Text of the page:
Are You Doing What You Need To Do?

One of my all time favorite sushi bars was called Tuna Town located in Huntington Beach, CA. All of us have favorite places for various reasons and certainly Tuna Town had sentimental value for me as well as great fresh fish, awesome decor, and good music playing a few decibels too loud.

The lovely Christy and I had been going there several times a year since our very first trip together many years ago. During that time we took friends there from different parts of the country and always recommended it when people were traveling to Orange County, since we spend a fair bit of our time in the "OC".

Due to us being such fans, Christy has been in their "club" (think service agreement) for many years receiving updates, coupons, specials, and reminders. To our shock, a few months ago she received a message stating that the great Tuna Town was closing its doors.

What? Nooooo!!!!! How can it be? Not OUR Tuna Town! Please tell me it can't be!!!

Currently, we're back in Orange County for a few weeks at the place we stay a lot in Newport Beach (15 minutes south of the late Tuna Town). I knew the restaurant was closed, but seeing it in person hit me hard with the bigger questions for us all.

What went wrong? What really happened? Was it bad management? Was it poor pricing? (The happy hour was WAY too cheap by the way). Did the owners take their eye off of the ball? (The main partner is a drummer in a successful rock band.)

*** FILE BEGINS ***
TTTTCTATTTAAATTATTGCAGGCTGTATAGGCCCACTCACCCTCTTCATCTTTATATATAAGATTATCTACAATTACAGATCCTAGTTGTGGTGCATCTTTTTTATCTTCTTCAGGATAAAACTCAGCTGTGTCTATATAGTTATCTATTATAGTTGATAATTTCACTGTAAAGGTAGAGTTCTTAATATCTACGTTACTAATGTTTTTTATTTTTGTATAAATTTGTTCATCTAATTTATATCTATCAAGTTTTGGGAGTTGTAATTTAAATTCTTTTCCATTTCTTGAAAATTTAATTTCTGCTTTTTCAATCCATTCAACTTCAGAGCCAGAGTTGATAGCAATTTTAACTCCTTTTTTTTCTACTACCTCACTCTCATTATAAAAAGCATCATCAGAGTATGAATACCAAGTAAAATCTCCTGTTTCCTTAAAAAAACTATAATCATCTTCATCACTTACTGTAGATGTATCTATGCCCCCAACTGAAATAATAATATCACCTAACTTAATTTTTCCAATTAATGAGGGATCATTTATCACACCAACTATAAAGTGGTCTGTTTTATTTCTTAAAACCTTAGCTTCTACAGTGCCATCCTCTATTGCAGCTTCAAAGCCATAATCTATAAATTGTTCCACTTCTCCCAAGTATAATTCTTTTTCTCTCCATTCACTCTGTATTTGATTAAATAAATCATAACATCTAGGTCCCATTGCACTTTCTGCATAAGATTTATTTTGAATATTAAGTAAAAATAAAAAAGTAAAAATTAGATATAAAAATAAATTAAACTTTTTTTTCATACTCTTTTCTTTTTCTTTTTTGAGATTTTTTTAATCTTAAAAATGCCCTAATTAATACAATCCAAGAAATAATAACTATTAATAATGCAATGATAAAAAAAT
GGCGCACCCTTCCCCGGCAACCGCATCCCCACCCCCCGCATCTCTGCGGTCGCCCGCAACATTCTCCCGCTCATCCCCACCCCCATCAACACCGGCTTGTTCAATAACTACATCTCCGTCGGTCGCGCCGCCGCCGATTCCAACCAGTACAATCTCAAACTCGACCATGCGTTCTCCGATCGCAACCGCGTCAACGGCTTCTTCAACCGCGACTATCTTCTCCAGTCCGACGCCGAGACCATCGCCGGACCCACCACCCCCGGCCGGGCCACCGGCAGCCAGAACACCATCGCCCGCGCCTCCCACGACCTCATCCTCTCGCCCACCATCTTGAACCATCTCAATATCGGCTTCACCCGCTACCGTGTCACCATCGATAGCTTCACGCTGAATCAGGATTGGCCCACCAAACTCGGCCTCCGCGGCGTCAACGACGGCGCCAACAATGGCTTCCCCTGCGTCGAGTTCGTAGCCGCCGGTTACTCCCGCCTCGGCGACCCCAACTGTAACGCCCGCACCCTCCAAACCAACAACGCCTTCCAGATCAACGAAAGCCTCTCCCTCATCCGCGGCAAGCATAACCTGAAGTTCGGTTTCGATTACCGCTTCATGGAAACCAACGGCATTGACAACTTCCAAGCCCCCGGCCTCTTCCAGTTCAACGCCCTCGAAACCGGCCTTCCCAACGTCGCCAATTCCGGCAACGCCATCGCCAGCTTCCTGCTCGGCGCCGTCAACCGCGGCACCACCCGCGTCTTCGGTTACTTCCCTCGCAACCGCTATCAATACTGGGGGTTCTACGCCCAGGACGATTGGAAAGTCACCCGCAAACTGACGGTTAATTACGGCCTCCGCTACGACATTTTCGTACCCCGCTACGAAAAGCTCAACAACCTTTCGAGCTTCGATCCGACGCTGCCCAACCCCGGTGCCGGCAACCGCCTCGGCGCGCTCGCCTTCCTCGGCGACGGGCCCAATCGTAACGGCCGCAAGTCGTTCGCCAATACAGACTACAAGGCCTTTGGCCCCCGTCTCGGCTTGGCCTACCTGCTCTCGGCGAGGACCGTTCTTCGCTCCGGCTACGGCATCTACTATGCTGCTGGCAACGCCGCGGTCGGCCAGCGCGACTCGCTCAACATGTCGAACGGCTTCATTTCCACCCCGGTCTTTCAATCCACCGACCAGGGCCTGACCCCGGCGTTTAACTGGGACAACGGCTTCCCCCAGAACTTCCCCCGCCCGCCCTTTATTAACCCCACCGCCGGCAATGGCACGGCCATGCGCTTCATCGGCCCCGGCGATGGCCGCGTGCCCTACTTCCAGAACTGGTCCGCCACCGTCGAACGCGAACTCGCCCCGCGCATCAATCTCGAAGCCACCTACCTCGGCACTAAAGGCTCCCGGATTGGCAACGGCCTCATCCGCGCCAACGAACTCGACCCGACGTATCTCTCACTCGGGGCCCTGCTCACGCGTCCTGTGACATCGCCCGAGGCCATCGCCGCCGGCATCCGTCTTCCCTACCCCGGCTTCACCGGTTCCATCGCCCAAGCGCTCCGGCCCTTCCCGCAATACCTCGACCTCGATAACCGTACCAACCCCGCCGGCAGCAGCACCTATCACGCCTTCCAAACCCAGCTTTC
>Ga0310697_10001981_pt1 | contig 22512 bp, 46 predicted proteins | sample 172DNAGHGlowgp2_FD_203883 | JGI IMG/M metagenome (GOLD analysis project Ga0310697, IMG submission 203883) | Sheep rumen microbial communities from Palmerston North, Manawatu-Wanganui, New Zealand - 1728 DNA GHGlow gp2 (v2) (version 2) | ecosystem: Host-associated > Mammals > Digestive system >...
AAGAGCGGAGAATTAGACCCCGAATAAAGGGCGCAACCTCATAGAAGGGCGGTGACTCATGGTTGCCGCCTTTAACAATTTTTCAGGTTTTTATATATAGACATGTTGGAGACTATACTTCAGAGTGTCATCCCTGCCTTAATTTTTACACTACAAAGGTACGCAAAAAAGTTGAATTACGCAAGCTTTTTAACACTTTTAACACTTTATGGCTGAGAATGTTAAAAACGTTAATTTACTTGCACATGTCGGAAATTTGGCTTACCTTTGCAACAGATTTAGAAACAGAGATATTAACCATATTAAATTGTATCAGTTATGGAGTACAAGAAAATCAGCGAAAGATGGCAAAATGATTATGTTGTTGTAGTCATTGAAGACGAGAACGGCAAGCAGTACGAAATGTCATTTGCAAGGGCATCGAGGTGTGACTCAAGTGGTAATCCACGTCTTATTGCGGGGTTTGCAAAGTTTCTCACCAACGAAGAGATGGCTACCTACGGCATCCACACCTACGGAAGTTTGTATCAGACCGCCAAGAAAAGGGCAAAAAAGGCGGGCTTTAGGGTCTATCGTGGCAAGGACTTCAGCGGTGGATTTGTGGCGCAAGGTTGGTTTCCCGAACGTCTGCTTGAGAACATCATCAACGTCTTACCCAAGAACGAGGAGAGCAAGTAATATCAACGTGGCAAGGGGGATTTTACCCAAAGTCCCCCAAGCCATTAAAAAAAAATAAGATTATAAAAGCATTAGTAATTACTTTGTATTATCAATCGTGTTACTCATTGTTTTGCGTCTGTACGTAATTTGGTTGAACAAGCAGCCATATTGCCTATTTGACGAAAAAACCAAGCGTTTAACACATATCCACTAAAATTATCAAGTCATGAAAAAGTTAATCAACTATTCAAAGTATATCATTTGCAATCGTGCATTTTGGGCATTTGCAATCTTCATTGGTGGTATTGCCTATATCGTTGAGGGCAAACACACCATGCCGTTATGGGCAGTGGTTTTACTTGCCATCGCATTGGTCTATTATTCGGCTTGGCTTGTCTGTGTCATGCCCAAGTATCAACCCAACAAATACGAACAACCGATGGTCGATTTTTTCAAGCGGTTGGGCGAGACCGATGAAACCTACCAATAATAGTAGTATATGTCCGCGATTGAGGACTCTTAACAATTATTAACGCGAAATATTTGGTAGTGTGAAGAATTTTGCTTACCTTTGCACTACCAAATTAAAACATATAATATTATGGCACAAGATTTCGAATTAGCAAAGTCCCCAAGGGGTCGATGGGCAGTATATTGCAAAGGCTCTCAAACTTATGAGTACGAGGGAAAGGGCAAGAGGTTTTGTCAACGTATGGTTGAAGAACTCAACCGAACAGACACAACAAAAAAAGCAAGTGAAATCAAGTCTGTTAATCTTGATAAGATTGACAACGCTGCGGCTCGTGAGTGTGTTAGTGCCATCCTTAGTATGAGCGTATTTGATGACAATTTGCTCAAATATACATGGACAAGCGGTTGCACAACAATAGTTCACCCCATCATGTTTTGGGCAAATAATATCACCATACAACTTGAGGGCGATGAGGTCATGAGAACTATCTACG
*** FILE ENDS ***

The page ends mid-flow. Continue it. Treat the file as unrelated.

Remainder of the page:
We've always received good service, a good product and a great environment. What changed?

Competition? Yes. A couple years ago a competitive national sushi bar chain opened up the street. Tuna Town always had a local competitor a couple blocks away and still did fine (or so we thought). Did the competition improve marketing, product, service?

Again I ponder, what happened??

What about you? What does some random restaurant closing in a town most of you don't frequent mean to you as a service business leader?

It means everything! This exact situation happens everyday in the US, Australia, and Canada where our clients reside. What can we learn from this misfortune of displacing the staff and the loyal clients?

The biggest thing we can learn is to look in the mirror! Are you doing everything you need to do to stay relevant and progressive as competition evolves?

More importantly, are you priced at a level to be profitable? Incorrect pricing (too low) is one of the biggest reasons service businesses fail! Beyond that, the training of the front line team is usually sub-par to encourage more sales at higher tickets.

Are you training your front line team in converting enhancements and upgrades? If not, WHY NOT?

We must integrate consistent training for our front line, market our companies effectively, and price the product and service to make a PROFIT! This is not a hobby my friends, this is business. If we don't do the things we need to do, we become a statistic just like our beloved Tuna Town...RIP.

Have a better than fantastic weekend!

Kenny

  • Thanks Kenny! It really makes you think about how we price our services. Obviously people are willing to pay a higher amount for service. They do it all the time. What can we offer that no one else does that a customer will be more than happy to pay for? What thing or combination of things is going to give them that WOW factor? We are plumbers. What do customers want that their not getting? The thing a lot of people and companies do is immediately say, “I need to lower my price to make customers happier.”